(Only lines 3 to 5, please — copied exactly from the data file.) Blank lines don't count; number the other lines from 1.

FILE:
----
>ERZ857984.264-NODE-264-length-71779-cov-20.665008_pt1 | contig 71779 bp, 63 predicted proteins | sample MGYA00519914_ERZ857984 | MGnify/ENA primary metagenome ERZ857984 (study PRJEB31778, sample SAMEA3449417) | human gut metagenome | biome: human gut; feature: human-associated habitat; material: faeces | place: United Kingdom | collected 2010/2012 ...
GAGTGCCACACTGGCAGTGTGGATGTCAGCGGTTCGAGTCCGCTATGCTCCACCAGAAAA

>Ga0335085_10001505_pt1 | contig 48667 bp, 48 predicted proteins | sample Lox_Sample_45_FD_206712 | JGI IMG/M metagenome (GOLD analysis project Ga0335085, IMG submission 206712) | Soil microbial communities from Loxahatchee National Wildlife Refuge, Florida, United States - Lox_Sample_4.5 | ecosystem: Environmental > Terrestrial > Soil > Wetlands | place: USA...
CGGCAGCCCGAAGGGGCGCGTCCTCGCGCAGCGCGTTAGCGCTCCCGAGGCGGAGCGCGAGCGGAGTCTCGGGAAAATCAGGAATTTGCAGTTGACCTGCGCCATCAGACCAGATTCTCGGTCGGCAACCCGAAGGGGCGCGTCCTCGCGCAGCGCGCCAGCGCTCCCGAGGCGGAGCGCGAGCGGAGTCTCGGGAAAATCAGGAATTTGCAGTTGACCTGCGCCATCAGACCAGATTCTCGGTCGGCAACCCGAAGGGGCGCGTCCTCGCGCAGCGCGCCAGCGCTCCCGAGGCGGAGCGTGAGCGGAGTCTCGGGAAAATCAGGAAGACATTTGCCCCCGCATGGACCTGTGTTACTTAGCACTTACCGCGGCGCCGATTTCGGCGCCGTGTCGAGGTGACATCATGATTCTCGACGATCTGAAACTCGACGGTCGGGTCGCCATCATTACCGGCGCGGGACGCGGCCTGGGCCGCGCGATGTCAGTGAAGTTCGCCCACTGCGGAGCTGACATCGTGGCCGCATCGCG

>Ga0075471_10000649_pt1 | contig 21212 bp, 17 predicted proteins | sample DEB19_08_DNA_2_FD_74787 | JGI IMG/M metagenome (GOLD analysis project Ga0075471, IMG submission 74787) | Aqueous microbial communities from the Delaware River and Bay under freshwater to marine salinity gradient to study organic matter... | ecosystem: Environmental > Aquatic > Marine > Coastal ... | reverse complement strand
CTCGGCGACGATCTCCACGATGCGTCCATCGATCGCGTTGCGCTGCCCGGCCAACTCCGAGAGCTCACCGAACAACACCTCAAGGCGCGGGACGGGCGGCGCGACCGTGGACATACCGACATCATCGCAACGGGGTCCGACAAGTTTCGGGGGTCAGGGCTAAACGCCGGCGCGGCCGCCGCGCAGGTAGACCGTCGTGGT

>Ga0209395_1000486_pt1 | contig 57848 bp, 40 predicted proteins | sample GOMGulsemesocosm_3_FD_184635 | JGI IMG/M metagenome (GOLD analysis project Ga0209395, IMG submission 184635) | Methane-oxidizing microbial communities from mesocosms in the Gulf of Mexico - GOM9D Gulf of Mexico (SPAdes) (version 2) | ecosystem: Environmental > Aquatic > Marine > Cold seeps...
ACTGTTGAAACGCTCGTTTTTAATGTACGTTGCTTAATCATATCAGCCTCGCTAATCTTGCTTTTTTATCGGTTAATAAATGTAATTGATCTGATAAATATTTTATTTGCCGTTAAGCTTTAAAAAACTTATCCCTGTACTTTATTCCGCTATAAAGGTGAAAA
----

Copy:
>Ga0335085_10001505_pt1 | contig 48667 bp, 48 predicted proteins | sample Lox_Sample_45_FD_206712 | JGI IMG/M metagenome (GOLD analysis project Ga0335085, IMG submission 206712) | Soil microbial communities from Loxahatchee National Wildlife Refuge, Florida, United States - Lox_Sample_4.5 | ecosystem: Environmental > Terrestrial > Soil > Wetlands | place: USA...
CGGCAGCCCGAAGGGGCGCGTCCTCGCGCAGCGCGTTAGCGCTCCCGAGGCGGAGCGCGAGCGGAGTCTCGGGAAAATCAGGAATTTGCAGTTGACCTGCGCCATCAGACCAGATTCTCGGTCGGCAACCCGAAGGGGCGCGTCCTCGCGCAGCGCGCCAGCGCTCCCGAGGCGGAGCGCGAGCGGAGTCTCGGGAAAATCAGGAATTTGCAGTTGACCTGCGCCATCAGACCAGATTCTCGGTCGGCAACCCGAAGGGGCGCGTCCTCGCGCAGCGCGCCAGCGCTCCCGAGGCGGAGCGTGAGCGGAGTCTCGGGAAAATCAGGAAGACATTTGCCCCCGCATGGACCTGTGTTACTTAGCACTTACCGCGGCGCCGATTTCGGCGCCGTGTCGAGGTGACATCATGATTCTCGACGATCTGAAACTCGACGGTCGGGTCGCCATCATTACCGGCGCGGGACGCGGCCTGGGCCGCGCGATGTCAGTGAAGTTCGCCCACTGCGGAGCTGACATCGTGGCCGCATCGCG

>Ga0075471_10000649_pt1 | contig 21212 bp, 17 predicted proteins | sample DEB19_08_DNA_2_FD_74787 | JGI IMG/M metagenome (GOLD analysis project Ga0075471, IMG submission 74787) | Aqueous microbial communities from the Delaware River and Bay under freshwater to marine salinity gradient to study organic matter... | ecosystem: Environmental > Aquatic > Marine > Coastal ... | reverse complement strand